Black salves were popular in the early 1900s to treat skin lesions but have since been deemed a “fake cancer treatment” by the U.S. Food and Drug Administration. The organization has attempted to ban the ointment since 2004.
The Australian Therapeutic Goods Administration has warned that there is no scientific evidence that black salve can cure cancer. However, it is still secretly used in the country.
Australia has prevailed over Japan in a case held in international court. The case called into question Japan's whaling practices in the Southern Ocean.
The UN court ultimately ruled that Japan’s whaling hunt can not be considered a scientific program, despite the country's efforts to describe the practice as such. Peter Tomka, one of 16 judges serving on the panel for the case, which was heard by the International Court of Justice, elaborated on the court’s ruling.
“The court concludes that the special permits granted by Japan for the killing, taking and treating of whales in connection with JARPA II are not for purposes of scientific research,” Tomka said.
According to SBS News, the vote by the judges passed 12 to four in favor of Australia. The country had requested that the court ban Japan’s annual whaling hunt, which had been operating based on a loophole in the 1986 International Whaling Commission that allowed for the animals to be killed for the purpose of collecting scientific data. The court claimed that the practice should cease "with immediate effect."
The case is seen as a victory by environmental and animal activists that have long criticized Japan’s practice of hunting whales. Many claim that Japan used the guise of scientific research in order to carry out large-scale commercial killings of the animals.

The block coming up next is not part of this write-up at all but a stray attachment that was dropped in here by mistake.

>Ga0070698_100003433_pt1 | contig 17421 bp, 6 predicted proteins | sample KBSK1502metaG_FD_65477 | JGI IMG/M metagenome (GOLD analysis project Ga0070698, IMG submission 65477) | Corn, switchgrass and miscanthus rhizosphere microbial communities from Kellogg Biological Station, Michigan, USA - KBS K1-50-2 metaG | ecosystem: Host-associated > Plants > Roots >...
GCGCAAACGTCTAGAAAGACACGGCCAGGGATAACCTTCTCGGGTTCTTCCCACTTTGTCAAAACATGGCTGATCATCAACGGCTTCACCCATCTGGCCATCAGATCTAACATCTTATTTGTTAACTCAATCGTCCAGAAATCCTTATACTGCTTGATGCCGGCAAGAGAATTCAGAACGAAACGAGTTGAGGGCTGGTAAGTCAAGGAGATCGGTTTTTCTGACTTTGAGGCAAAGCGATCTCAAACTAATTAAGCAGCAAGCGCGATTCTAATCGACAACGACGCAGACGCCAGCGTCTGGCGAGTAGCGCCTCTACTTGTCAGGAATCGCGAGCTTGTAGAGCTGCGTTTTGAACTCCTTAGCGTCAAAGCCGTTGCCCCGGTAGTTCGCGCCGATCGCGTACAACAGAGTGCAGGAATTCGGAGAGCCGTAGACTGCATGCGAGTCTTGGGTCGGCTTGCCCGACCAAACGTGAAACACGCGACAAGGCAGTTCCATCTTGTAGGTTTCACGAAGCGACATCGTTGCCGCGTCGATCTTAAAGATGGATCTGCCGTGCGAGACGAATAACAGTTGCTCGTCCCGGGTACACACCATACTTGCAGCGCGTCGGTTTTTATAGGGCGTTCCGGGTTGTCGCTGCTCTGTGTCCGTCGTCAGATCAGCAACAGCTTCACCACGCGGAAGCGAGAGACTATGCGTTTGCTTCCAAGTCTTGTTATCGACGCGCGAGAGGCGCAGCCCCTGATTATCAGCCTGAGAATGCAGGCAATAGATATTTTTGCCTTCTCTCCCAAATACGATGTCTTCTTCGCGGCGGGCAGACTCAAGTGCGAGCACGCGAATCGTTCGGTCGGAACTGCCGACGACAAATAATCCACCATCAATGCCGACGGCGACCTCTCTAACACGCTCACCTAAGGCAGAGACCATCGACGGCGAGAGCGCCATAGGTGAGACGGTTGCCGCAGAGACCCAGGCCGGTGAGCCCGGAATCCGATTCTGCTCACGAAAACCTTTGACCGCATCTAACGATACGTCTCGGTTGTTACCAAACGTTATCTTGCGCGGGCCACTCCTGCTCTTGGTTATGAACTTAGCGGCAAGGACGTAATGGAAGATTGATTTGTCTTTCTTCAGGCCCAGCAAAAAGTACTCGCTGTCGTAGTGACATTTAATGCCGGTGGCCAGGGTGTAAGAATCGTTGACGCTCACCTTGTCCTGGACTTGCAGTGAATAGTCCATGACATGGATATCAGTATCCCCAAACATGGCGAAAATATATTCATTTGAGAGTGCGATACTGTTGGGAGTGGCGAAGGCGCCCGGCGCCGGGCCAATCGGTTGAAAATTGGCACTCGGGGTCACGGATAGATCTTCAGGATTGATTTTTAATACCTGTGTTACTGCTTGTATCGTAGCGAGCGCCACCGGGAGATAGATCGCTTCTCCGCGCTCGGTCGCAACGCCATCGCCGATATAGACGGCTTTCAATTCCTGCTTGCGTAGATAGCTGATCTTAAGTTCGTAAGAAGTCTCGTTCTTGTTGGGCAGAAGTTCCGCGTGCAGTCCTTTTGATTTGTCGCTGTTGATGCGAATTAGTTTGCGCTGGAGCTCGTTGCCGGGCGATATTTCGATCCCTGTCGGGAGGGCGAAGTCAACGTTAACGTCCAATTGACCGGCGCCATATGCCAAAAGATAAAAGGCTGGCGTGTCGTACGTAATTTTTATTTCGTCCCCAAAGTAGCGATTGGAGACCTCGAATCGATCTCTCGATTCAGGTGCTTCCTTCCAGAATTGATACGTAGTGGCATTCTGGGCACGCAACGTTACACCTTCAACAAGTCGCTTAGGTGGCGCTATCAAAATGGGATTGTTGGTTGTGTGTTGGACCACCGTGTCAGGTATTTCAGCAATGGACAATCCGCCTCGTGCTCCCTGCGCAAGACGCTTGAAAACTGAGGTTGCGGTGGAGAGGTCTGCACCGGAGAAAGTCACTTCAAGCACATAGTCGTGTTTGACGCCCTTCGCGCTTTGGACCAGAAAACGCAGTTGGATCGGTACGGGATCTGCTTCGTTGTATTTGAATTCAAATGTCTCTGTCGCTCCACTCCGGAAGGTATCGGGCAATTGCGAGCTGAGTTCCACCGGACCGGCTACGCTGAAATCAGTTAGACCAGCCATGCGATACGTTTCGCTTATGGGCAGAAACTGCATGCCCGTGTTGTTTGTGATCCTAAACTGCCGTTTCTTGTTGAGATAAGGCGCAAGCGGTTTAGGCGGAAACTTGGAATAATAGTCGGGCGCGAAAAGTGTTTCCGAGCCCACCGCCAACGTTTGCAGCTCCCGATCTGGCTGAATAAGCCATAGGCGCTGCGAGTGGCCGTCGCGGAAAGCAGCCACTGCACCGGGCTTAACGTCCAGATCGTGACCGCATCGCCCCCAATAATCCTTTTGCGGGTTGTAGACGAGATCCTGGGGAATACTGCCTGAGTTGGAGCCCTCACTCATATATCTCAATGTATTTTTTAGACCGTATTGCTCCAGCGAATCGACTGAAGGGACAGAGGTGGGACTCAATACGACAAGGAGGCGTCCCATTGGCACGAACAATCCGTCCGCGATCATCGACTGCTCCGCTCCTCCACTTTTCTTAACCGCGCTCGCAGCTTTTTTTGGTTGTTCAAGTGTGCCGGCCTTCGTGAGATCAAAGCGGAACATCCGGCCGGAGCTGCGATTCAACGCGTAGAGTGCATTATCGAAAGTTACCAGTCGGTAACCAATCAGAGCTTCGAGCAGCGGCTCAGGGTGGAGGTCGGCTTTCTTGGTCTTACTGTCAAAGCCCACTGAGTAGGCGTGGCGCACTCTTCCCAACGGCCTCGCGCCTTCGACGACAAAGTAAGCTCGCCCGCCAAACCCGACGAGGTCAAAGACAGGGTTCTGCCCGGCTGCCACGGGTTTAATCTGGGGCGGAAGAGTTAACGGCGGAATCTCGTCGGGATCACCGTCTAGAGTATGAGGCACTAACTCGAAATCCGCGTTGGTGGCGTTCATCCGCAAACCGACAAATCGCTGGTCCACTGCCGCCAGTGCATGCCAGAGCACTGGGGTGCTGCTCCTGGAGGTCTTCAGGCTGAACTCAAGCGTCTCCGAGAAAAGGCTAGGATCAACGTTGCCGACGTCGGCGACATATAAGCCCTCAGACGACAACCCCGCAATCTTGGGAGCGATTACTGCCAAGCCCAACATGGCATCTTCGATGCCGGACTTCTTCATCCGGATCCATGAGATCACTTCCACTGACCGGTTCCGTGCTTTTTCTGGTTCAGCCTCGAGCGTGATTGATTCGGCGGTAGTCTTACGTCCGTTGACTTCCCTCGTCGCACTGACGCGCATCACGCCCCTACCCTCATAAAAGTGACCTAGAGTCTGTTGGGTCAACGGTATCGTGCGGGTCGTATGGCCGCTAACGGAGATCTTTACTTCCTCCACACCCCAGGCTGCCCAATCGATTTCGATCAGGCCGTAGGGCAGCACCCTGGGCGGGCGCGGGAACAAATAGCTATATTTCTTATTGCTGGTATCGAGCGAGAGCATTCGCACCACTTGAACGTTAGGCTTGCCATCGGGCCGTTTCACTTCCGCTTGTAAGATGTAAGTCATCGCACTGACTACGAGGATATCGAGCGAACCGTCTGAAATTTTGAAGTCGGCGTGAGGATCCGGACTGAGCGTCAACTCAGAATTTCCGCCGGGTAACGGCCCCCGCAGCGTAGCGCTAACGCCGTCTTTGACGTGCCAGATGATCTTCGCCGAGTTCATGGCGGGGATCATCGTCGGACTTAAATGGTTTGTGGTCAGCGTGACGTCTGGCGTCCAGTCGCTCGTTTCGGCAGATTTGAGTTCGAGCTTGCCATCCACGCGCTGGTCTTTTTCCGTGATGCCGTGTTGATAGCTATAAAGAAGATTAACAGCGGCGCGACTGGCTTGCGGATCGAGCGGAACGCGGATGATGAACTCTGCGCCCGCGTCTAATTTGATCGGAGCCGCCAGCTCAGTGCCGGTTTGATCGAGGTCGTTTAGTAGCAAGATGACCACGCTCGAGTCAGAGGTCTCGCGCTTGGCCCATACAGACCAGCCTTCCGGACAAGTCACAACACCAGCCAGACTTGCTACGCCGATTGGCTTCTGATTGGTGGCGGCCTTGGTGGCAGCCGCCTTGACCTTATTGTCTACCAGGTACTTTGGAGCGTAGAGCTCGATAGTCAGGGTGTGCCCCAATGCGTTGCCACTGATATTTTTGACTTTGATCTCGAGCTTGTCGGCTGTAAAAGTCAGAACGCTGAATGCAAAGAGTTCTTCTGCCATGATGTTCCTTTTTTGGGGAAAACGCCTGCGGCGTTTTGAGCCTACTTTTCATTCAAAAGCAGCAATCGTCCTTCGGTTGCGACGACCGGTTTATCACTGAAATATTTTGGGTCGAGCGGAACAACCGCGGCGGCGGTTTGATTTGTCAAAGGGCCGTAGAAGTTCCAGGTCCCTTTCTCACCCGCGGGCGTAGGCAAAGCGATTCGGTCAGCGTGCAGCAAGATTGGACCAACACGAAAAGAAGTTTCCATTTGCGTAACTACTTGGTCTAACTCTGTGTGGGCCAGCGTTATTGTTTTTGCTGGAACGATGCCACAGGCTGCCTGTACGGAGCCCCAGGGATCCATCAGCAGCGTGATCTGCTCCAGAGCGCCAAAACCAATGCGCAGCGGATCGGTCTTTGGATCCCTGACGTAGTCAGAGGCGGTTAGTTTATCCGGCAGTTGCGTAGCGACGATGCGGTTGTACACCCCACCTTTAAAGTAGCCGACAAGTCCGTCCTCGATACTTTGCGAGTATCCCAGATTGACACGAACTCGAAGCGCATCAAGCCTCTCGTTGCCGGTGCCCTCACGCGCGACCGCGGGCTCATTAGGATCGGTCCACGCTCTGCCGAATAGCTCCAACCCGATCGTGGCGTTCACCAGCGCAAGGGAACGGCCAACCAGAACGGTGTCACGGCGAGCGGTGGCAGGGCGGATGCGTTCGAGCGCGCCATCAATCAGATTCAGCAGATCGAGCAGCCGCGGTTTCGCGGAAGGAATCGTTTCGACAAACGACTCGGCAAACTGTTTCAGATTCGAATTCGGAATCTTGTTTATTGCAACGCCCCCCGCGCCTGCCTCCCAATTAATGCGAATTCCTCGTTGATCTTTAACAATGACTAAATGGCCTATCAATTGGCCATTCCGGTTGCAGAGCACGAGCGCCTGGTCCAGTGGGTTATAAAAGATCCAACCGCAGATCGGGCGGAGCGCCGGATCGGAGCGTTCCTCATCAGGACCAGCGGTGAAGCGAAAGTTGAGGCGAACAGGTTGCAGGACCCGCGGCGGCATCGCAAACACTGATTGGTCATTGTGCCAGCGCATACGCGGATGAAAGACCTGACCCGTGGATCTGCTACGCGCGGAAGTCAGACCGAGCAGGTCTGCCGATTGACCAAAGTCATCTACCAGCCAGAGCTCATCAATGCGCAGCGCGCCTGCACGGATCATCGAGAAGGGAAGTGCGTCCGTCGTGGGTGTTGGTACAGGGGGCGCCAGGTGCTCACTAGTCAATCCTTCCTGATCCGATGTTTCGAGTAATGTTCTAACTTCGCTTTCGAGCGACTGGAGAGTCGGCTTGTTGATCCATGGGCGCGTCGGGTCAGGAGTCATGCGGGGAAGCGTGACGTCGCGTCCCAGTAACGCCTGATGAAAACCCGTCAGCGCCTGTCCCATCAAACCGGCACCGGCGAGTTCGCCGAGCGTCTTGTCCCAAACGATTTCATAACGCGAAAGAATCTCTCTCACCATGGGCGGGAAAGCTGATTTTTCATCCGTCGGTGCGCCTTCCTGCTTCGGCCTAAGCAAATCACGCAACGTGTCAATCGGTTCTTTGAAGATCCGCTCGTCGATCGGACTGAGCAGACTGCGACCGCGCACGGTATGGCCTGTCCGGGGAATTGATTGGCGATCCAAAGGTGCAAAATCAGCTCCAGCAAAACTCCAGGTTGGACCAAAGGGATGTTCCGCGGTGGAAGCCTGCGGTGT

According to Al-Jazeera, Japan has killed over 10,000 whales since 1988 as a part of the program, which it continued to defend despite the ruling.
An Afghan refugee living in Australia had all charges against him dropped after a Geelong judge said that “cultural differences” made it difficult to find the registered sex offender guilty of attempted kidnapping.
Ali Jaffari, 35, faced a judge in Australian court on charges of child stealing, attempted child-stealing, and unlawful assault. The Muslim man stated during the proceedings that his attempt to kidnap a 4-year-old girl would have been acceptable in his native Afghanistan, so he wasn’t aware he was doing anything wrong. Jaffari was already found guilty of two separate indecent assault charges this past August, stemming from a November 2012 incident, and had to register as a sex offender.